Inside Move: ‘Rouge’ opens up best-pic Oscar race

PGA kudos show that all best are off on 'Rings,' 'Mind' competish

Reports of a two-film Oscar race may have been premature.

Since nominations were announced Feb. 12, many Oscar pundits decided the best picture competition was down to two finalists: New Line’s “The Lord of the Rings: The Fellowship of the Ring” and Universal/DreamWorks’ “A Beautiful Mind.”

But Sunday’s Producers Guild award to 20th Century Fox’s “Moulin Rouge” signals that all bets are off. Studio execs, Oscar campaigners and journalists were on the phone Monday, mulling the recent spate of awards like swamis sifting through tea leaves, all asking one question: What does this mean?

For one thing, it’s good news for “Moulin Rouge.” In nine of the past 12 years, the Producers Guild has predicted Oscar’s best-pic winner. In addition, “Rouge” has been saluted in guild voting from art directors, editors and the hair & makeup union, meaning it has a lot of fans in the industry.

Many journalists had dismissed the film’s chances at Oscar’s top prize, since it failed to land directing and screenplay noms. But this theory works on the supposition that the Oscar race can be handicapped. In truth, every year holds a few winners that defy the odds and break the rules.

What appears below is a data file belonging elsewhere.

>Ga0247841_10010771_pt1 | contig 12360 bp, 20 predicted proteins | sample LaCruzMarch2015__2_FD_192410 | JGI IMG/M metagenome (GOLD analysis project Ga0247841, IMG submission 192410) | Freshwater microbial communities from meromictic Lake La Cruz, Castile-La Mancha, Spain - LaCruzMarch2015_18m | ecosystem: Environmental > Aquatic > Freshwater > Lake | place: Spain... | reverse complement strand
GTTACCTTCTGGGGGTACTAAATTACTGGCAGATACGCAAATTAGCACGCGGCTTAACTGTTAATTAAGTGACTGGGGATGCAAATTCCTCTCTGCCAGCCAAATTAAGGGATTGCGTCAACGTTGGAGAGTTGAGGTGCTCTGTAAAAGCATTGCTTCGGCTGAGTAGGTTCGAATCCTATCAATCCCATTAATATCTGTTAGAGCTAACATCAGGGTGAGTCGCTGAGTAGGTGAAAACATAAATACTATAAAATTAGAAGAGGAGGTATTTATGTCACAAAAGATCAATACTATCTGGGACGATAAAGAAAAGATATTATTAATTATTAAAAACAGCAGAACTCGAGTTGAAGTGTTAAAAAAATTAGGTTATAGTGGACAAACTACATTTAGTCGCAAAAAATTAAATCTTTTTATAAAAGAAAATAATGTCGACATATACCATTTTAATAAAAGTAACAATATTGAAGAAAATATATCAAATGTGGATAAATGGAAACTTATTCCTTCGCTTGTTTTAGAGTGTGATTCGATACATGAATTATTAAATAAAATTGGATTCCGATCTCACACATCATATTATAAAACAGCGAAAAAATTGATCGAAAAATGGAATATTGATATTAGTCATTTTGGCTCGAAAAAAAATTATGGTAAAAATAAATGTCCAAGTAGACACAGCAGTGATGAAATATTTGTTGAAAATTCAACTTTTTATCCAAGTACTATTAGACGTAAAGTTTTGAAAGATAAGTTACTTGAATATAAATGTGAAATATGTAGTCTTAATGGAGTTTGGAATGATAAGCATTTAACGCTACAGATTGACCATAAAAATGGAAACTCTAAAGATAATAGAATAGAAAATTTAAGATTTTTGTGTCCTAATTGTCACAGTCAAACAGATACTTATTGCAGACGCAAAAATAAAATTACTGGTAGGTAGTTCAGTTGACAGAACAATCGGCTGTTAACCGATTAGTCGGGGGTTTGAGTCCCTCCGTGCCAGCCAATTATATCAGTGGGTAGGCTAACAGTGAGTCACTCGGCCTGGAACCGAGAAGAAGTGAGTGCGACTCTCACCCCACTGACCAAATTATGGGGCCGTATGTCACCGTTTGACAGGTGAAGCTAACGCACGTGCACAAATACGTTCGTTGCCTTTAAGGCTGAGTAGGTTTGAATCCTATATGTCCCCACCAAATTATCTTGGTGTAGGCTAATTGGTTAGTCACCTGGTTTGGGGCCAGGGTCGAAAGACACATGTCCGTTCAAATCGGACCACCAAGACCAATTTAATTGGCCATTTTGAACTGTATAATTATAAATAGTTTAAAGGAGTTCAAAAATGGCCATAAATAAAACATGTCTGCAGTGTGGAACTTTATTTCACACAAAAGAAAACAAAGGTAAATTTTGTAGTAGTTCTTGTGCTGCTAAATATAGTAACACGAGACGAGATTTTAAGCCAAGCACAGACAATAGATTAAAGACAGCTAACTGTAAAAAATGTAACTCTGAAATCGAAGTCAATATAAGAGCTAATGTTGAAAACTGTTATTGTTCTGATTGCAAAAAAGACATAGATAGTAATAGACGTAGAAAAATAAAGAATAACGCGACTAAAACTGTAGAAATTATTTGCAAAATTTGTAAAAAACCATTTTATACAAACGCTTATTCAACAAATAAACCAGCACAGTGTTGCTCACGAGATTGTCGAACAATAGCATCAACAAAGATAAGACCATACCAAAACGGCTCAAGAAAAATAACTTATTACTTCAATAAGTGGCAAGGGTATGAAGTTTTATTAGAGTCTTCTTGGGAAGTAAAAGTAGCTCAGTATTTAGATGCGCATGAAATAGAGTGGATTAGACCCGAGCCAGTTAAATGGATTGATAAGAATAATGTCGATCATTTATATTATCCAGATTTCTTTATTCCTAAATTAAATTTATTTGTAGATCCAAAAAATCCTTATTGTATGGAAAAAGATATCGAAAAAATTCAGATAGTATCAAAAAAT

But it’s not exactly a one-film race, either. “Beautiful Mind” won a Golden Globe, and “Rings” took American Film Institute and BAFTA honors. Both those films also have a lot of supporters who believe their pic has exactly what Oscar voters are looking for this year.

As for Miramax’s “In the Bedroom” and USA Films’ “Gosford Park,” they’re still very much in the running. In 1981, everyone was focusing on the race between “Reds” and “On Golden Pond,” but, while nobody was looking, “Chariots of Fire” grabbed the most votes.

In other words, it ain’t over until the fat lady opens the envelope.

Want to read more articles like this one? SUBSCRIBE TO VARIETY TODAY.
Post A Comment 0

Leave a Reply

No Comments

Comments are moderated. They may be edited for clarity and reprinting in whole or in part in Variety publications.

Fill in your details below or click an icon to log in: Logo

You are commenting using your account. Log Out / Change )

Twitter picture

You are commenting using your Twitter account. Log Out / Change )

Facebook photo

You are commenting using your Facebook account. Log Out / Change )

Google+ photo

You are commenting using your Google+ account. Log Out / Change )

Connecting to %s

More Film News from Variety